Spotify files EU antitrust complaint against Apple

Roman Schwartz
March 16, 2019

Spotify's general council, Horacio Gutierrez, said separately that Google, unlike Apple, did not require Spotify to use its own payments system but "we are allowed to offer users a choice of payment systems".

Spotify isn't just trying to sway the European Commission but the public as well, as outlined by its video above.

Apple controls both the iOS platform and its app store... which gets seedy when you consider that it also competes directly with some apps sold through that store (think: Apple Music vs. Spotify).

Spotify is also concerned that the company has been "locking Spotify and other competitors out of Apple services such as Siri, HomePod and Apple Watch", wrote Mr Ek. Before it stopped selling Premium subscriptions through the App Store in 2016, it had one of the highest-grossing apps in the USA and around the world. Ek says that Apple does this through the "Apple Tax".

The music streaming provider further argues that developers that choose not to use the IAP system also end up taking a hit from an additional set of restrictions imposed on them by Apple.

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Technical and experience-limiting restrictions are imposed on Spotify that makes it hard to communicate with customers if they choose not to use Apple's payment system, Ek added. Spotify is accusing the company of unevenly enforcing App Store policies in a way that tilts the playing field against rivals.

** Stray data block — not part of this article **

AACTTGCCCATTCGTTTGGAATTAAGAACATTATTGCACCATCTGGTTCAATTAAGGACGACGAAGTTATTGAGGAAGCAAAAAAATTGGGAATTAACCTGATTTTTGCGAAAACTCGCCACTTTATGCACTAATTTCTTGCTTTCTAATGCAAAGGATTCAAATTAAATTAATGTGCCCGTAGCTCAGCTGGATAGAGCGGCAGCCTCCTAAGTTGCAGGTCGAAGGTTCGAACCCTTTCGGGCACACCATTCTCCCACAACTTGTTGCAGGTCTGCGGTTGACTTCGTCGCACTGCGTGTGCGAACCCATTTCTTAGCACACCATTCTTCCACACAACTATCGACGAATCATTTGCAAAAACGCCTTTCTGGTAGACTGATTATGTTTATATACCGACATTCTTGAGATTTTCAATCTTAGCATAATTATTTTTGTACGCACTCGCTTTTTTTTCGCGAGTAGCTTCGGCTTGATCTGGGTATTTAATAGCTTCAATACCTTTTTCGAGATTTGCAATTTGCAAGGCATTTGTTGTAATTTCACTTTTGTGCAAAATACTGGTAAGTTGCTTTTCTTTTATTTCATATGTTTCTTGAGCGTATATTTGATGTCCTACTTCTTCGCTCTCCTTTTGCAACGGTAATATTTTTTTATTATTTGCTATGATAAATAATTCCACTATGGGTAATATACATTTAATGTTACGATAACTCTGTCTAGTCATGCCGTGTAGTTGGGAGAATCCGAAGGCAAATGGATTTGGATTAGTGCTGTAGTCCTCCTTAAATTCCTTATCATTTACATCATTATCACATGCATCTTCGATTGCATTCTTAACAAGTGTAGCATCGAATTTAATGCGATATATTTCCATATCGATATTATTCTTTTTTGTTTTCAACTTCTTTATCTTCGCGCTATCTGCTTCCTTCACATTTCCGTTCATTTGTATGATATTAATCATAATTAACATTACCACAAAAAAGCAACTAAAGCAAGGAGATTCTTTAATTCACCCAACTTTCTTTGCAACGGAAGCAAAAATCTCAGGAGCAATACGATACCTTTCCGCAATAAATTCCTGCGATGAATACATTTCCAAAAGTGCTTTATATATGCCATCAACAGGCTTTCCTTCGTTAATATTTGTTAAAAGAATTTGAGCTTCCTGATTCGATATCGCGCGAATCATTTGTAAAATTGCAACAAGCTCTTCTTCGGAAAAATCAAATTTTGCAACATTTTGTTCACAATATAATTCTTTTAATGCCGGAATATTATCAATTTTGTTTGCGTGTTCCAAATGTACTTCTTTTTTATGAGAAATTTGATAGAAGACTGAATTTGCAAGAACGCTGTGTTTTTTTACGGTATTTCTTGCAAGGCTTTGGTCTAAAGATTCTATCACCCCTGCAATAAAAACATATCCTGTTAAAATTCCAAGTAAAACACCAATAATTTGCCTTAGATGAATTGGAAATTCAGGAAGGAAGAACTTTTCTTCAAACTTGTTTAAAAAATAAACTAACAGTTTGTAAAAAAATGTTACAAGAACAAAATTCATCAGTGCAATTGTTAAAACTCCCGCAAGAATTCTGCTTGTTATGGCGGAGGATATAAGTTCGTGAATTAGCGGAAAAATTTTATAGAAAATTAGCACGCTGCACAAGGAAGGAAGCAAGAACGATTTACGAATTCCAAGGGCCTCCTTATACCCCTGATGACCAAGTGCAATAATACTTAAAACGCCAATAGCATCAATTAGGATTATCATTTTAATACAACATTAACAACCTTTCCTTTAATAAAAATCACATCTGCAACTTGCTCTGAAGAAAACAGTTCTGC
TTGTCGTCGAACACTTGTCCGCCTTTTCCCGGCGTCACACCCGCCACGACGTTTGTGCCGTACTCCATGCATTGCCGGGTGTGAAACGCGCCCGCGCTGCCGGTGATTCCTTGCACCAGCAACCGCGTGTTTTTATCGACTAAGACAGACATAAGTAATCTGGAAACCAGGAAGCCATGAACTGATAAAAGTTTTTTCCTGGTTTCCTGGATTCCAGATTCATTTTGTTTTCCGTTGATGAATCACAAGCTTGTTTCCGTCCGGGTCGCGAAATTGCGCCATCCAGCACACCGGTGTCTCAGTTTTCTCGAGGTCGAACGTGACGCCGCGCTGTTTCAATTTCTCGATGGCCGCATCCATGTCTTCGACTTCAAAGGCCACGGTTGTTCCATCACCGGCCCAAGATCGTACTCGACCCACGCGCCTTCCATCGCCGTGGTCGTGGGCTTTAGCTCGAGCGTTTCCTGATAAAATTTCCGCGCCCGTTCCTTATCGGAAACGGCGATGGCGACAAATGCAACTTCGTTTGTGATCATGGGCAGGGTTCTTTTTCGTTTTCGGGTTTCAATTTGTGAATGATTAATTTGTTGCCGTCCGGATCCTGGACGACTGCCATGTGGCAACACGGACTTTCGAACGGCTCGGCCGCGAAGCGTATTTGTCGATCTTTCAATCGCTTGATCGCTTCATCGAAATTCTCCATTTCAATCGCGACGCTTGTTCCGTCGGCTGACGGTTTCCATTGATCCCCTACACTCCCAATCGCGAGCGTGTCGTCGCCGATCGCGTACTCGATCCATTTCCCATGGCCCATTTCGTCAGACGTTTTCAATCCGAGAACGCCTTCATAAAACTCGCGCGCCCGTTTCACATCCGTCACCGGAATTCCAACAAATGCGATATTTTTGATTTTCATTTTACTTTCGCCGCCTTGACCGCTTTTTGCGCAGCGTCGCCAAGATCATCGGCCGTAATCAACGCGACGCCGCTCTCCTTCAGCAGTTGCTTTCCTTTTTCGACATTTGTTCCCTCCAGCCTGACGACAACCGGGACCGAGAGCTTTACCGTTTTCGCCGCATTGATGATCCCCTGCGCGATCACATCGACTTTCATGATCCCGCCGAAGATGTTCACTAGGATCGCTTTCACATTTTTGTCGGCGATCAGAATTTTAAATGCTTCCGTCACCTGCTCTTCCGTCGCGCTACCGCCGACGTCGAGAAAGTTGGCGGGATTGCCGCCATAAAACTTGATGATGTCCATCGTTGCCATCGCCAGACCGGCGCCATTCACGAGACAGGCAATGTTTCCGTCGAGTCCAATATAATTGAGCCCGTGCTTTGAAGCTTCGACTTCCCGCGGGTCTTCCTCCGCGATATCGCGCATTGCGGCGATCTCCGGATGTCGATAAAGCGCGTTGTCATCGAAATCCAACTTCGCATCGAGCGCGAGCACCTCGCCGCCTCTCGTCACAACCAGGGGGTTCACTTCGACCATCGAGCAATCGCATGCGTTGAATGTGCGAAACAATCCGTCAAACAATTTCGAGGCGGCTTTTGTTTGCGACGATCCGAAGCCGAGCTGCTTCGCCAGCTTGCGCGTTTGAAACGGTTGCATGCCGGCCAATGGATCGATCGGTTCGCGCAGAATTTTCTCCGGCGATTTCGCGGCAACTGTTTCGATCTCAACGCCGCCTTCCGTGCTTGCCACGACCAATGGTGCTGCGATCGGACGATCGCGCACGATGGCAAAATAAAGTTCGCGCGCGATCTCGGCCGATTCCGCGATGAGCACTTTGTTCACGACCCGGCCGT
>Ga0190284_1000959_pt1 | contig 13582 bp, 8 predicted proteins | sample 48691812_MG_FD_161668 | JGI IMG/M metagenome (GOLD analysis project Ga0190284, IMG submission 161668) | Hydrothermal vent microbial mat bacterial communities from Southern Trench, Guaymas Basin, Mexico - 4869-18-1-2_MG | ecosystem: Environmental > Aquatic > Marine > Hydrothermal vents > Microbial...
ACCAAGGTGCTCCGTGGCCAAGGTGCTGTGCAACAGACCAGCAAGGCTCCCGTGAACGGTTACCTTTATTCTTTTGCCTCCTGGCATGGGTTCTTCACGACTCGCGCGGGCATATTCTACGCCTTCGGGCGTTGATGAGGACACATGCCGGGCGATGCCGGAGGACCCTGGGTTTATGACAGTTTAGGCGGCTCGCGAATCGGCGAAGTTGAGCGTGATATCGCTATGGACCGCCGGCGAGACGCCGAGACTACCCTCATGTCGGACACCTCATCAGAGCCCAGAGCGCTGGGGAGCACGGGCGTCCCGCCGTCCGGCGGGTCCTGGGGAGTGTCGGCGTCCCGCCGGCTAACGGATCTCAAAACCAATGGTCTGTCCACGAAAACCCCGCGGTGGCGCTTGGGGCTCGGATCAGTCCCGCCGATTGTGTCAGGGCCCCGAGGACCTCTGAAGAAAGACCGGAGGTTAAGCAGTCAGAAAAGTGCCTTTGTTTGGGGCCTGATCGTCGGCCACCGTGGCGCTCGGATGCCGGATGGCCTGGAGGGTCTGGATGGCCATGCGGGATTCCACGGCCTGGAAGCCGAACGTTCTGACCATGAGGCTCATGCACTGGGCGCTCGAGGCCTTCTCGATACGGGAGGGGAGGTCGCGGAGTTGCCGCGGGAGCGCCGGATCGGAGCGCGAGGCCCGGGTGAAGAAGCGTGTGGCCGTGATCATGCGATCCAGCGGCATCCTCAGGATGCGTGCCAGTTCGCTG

Spotify is hoping an Anti-Competition motion they're petitioned for in Europe will prevent Apple from skewing the lines of fair play. Spotify has provided an entire timeline of the events, going all the way back to 2010 when Apple started changing the guidelines for its App Store. Ek says he wants the rules that apply to third-party apps to be equally applied to Apple Music, and that services like Spotify should be able to contact their users as they wish, and not force them to use a single payment system for in-app purchases.

Ek said Spotify had tried unsuccessfully to resolve the issues directly with Apple, and was now asking the Commission to "take action to ensure fair competition". The most prominent example is Apple's standoff with Amazon over Kindle e-books, which it wanted a cut of. The company claims, among other things, that Apple has on multiple occasions blocked it from rolling out app updates without proper justification.

Second, consumers should have a real choice of payment systems, and not be "locked in" or forced to use systems with discriminatory tariffs such as Apple's.

We aren't seeking special treatment. We want the same fair rules for companies young and old, large and small.

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